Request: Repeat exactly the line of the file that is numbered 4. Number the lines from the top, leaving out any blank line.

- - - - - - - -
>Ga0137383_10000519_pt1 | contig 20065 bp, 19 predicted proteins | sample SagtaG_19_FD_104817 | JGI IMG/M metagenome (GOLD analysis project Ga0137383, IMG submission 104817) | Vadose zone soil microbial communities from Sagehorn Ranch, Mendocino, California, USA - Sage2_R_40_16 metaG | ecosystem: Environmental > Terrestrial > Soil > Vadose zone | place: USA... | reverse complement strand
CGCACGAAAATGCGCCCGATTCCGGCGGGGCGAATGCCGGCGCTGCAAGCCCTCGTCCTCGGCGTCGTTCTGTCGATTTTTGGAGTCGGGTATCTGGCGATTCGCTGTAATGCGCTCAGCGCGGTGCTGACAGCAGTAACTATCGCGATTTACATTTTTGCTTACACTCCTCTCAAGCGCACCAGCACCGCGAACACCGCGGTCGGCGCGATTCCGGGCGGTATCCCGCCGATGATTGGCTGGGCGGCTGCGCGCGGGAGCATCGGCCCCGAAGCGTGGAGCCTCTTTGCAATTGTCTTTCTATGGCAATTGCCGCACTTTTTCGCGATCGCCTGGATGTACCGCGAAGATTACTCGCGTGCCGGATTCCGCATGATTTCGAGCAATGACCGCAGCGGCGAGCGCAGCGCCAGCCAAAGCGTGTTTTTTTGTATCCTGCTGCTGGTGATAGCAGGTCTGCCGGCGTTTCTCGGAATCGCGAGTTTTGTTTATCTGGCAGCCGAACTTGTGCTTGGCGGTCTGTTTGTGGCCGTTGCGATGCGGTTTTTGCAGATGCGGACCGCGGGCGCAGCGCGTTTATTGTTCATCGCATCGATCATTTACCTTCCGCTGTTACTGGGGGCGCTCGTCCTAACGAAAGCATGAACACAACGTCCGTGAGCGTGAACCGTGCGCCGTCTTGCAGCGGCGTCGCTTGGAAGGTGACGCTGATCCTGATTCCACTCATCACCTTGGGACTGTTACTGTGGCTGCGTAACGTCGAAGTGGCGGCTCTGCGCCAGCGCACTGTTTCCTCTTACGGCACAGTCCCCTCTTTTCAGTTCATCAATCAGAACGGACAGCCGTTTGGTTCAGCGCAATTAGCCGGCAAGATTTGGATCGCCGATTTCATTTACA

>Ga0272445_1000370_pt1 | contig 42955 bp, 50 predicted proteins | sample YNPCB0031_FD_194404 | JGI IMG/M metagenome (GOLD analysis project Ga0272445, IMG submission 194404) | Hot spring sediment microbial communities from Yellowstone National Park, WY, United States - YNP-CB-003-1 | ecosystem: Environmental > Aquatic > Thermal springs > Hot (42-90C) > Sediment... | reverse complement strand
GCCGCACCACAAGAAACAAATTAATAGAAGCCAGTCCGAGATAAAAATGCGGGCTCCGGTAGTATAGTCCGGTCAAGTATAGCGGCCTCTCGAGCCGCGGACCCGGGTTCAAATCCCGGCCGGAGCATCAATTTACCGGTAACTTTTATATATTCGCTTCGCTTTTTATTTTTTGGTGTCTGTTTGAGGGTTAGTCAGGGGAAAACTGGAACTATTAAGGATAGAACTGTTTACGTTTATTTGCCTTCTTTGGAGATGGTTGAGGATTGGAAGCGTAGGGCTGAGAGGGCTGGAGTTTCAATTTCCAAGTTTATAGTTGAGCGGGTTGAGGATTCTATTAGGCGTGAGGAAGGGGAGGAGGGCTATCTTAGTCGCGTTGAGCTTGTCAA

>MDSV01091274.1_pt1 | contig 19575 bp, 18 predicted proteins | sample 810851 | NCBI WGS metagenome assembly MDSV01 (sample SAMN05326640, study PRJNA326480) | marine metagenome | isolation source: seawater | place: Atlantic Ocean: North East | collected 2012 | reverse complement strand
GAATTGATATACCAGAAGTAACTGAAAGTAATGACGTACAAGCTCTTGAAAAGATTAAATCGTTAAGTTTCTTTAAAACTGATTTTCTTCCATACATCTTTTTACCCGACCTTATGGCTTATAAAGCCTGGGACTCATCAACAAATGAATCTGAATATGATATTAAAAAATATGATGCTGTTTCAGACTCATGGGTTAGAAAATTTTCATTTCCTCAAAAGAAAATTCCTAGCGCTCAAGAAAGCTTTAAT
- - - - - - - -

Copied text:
GCCGCACCACAAGAAACAAATTAATAGAAGCCAGTCCGAGATAAAAATGCGGGCTCCGGTAGTATAGTCCGGTCAAGTATAGCGGCCTCTCGAGCCGCGGACCCGGGTTCAAATCCCGGCCGGAGCATCAATTTACCGGTAACTTTTATATATTCGCTTCGCTTTTTATTTTTTGGTGTCTGTTTGAGGGTTAGTCAGGGGAAAACTGGAACTATTAAGGATAGAACTGTTTACGTTTATTTGCCTTCTTTGGAGATGGTTGAGGATTGGAAGCGTAGGGCTGAGAGGGCTGGAGTTTCAATTTCCAAGTTTATAGTTGAGCGGGTTGAGGATTCTATTAGGCGTGAGGAAGGGGAGGAGGGCTATCTTAGTCGCGTTGAGCTTGTCAA